GNC Holdings Inc. (NYSE: GNC) on Thursday reported fourth-quarter results that missed expectations, but the company’s interim CEO, Bob Moran, said the results failed to “reflect the fundamental changes" to the business model that have been adopted.
Launched in December, the new business model—including simplified pricing and new loyalty programs—has been well received by customers, Moran said in a statement.
GNC endured another challenging quarter as its same-store sales decreased and its loss ballooned. The company reported a net loss of US$433.4 million on consolidated revenues of $569.9 million.
The loss reflected $473.5 million in “non-cash long-lived asset impairments," according to GNC’s press release, announcing its fourth-quarter and annual results. Of the impairments, $471.1 million related to goodwill.
GNC also announced its board of directors approved management’s plan to suspend its quarterly dividend payment in furtherance of a strategy to use free cash to slash debt.
For the 2016 year, GNC reported consolidated revenues of $2.54 billion, a 5.3-percent decrease from 2015 revenues of $2.68 billion. The Pittsburg, Pennsylvania-based company reported an annual net loss of $286.3 million.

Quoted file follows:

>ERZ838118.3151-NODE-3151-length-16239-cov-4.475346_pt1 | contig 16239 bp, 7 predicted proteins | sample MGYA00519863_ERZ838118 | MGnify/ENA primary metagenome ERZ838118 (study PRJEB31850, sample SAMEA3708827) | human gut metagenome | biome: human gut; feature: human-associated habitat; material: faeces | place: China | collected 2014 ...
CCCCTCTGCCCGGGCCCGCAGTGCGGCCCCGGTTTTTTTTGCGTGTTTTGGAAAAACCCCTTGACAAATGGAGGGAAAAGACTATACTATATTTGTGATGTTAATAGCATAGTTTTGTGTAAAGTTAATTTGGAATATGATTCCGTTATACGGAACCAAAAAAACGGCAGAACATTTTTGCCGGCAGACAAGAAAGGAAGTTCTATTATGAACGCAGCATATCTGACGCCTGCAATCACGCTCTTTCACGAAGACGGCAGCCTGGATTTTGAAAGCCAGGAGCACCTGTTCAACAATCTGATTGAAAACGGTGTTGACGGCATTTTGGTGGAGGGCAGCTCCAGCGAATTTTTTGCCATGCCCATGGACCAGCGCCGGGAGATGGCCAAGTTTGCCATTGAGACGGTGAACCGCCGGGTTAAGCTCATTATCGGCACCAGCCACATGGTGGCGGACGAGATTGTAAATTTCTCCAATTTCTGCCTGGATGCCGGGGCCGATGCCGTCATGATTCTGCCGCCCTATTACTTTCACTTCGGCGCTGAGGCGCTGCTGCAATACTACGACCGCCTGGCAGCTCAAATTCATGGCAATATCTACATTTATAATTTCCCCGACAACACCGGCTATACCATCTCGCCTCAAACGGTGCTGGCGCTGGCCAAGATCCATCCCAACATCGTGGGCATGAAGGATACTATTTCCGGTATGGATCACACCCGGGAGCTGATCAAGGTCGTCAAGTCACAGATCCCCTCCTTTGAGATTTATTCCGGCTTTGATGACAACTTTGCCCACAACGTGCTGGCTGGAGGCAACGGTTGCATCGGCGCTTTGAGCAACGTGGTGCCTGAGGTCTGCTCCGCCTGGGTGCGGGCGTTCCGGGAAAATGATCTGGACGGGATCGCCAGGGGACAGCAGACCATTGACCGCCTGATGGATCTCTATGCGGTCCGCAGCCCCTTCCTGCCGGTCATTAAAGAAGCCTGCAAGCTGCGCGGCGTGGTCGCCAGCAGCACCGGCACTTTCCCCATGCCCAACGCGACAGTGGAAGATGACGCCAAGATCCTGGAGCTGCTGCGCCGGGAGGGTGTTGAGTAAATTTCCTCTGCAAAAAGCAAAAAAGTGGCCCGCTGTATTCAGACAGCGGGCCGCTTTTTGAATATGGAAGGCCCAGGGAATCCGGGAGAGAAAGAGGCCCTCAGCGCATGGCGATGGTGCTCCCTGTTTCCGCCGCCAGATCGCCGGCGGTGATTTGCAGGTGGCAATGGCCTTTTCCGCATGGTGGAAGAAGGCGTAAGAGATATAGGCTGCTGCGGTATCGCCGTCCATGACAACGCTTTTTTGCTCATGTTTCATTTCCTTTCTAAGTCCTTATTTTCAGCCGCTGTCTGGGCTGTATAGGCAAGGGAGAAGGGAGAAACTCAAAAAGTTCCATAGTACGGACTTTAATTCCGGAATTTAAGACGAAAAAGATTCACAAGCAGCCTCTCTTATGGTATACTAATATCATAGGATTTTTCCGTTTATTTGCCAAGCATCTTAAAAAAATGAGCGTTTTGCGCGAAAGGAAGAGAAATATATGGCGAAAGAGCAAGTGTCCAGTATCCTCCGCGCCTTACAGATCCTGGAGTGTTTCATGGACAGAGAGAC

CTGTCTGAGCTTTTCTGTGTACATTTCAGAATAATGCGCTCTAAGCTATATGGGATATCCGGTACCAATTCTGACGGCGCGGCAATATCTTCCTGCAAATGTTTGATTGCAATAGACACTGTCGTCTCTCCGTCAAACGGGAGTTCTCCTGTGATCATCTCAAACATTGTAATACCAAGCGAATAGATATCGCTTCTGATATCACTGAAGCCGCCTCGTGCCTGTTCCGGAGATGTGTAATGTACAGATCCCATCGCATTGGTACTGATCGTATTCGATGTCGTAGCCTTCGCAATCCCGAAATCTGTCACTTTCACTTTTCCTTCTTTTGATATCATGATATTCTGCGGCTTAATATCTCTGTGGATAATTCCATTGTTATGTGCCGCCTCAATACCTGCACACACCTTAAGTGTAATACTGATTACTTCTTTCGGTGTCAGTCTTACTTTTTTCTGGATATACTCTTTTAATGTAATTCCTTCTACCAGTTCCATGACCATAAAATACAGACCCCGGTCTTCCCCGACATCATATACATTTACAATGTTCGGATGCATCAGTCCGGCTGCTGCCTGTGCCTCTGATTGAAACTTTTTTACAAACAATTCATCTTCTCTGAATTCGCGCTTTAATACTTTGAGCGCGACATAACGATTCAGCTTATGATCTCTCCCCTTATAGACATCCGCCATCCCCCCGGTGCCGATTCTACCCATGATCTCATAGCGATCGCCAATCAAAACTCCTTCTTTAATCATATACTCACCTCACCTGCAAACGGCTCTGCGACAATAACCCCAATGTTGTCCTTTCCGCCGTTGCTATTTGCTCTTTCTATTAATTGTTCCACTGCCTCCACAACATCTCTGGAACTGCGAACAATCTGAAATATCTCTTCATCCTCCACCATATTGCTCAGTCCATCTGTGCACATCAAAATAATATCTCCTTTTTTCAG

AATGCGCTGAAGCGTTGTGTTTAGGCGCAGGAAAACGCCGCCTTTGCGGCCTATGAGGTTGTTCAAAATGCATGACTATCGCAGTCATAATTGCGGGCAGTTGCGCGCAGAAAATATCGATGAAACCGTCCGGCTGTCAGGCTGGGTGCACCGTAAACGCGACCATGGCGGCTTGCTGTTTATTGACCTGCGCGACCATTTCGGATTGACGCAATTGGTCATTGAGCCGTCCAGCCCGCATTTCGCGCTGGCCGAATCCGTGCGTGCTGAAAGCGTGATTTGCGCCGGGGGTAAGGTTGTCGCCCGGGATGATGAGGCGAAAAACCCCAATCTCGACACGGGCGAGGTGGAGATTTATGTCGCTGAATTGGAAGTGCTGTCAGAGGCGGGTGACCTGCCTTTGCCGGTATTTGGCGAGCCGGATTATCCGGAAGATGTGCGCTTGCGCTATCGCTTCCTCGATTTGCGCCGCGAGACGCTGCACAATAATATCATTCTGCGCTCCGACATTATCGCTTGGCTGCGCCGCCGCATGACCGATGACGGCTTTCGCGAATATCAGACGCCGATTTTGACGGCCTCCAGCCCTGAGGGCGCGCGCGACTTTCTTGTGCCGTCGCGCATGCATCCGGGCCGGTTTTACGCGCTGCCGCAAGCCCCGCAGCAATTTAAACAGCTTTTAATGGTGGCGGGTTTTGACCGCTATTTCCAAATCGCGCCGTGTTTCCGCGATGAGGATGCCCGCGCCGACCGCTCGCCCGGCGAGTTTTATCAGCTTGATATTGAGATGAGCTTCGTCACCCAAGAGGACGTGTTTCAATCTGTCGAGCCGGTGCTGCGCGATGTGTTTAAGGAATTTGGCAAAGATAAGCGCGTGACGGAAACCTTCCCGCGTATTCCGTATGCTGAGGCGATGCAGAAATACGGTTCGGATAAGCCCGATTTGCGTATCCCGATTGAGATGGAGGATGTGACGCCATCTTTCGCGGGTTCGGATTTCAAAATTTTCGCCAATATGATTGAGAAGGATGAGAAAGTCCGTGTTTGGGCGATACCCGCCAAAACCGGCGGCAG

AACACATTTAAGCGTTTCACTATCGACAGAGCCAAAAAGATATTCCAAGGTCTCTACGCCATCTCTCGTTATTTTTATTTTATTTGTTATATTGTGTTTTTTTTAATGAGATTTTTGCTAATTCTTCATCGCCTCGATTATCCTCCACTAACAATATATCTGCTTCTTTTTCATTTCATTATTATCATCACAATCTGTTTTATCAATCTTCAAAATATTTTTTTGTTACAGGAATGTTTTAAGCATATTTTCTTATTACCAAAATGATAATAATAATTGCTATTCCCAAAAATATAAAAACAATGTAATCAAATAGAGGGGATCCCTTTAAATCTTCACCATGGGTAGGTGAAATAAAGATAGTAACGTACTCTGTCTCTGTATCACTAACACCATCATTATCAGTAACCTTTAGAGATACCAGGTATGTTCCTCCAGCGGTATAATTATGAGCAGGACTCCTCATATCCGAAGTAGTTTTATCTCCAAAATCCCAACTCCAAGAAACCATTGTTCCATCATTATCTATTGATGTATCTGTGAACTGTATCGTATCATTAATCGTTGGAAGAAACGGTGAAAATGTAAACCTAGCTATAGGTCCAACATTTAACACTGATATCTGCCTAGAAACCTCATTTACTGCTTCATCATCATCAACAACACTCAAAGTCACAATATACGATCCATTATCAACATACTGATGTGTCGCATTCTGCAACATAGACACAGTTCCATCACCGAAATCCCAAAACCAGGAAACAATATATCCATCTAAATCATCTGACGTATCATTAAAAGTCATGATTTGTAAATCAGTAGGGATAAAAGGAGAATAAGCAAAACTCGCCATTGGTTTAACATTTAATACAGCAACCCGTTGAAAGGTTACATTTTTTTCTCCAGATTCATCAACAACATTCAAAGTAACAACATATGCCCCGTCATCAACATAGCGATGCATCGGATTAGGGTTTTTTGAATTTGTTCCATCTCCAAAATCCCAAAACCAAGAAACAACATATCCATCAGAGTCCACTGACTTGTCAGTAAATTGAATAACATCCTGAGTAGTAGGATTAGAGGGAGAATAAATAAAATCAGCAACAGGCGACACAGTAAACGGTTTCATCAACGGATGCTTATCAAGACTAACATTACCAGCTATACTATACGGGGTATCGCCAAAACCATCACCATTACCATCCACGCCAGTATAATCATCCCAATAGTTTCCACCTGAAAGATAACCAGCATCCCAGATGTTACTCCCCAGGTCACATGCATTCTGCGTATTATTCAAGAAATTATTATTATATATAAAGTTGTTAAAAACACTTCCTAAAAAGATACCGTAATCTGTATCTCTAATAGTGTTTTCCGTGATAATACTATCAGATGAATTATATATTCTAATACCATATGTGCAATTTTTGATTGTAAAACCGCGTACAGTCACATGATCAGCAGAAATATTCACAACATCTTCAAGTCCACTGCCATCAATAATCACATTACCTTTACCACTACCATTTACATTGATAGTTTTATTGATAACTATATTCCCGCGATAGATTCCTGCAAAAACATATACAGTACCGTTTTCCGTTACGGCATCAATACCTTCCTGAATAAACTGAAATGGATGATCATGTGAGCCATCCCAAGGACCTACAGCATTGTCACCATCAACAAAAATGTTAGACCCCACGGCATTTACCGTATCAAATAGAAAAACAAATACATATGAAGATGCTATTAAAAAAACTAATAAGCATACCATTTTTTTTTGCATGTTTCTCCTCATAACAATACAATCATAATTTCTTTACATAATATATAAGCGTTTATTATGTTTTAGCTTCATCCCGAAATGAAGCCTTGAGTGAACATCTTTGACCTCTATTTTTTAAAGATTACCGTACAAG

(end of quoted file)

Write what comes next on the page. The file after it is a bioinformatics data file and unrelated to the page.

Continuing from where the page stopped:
By contrast, GNC turned a profit of $219.3 million in 2015.
Financial analysts reported another quarter in which GNC missed expectations. For instance, GNC’s adjusted EBITDA (earnings before interest, taxes, depreciation and amortization) of $41.5 million fell 35 percent short of Goldman Sachs’ estimate $(63.6 million).
In a Feb. 9 earnings preview, Barclays Research equity analysts Karen Short and Sean Kras cited various “headwinds" facing the retailer, including impacts from discontinuing its Gold Card, the absence of planned heavy promotions in the fourth quarter, and the fact that corporate stores were closed on Dec. 28, 2016 as GNC geared up to launch a refreshed brand.
GNC, the specialty health and wellness retailer, has been striving to rejuvenate its business with a variety of strategic changes, including a rebranding and the biggest marketing campaign in its history.
A GNC television commercial was supposed to air during the Super Bowl. Although the National Football League rejected GNC’s ad just days before the game, the controversy generated abundant media attention and may have kindled interest in viewing GNC’s #CourageToChange commercial.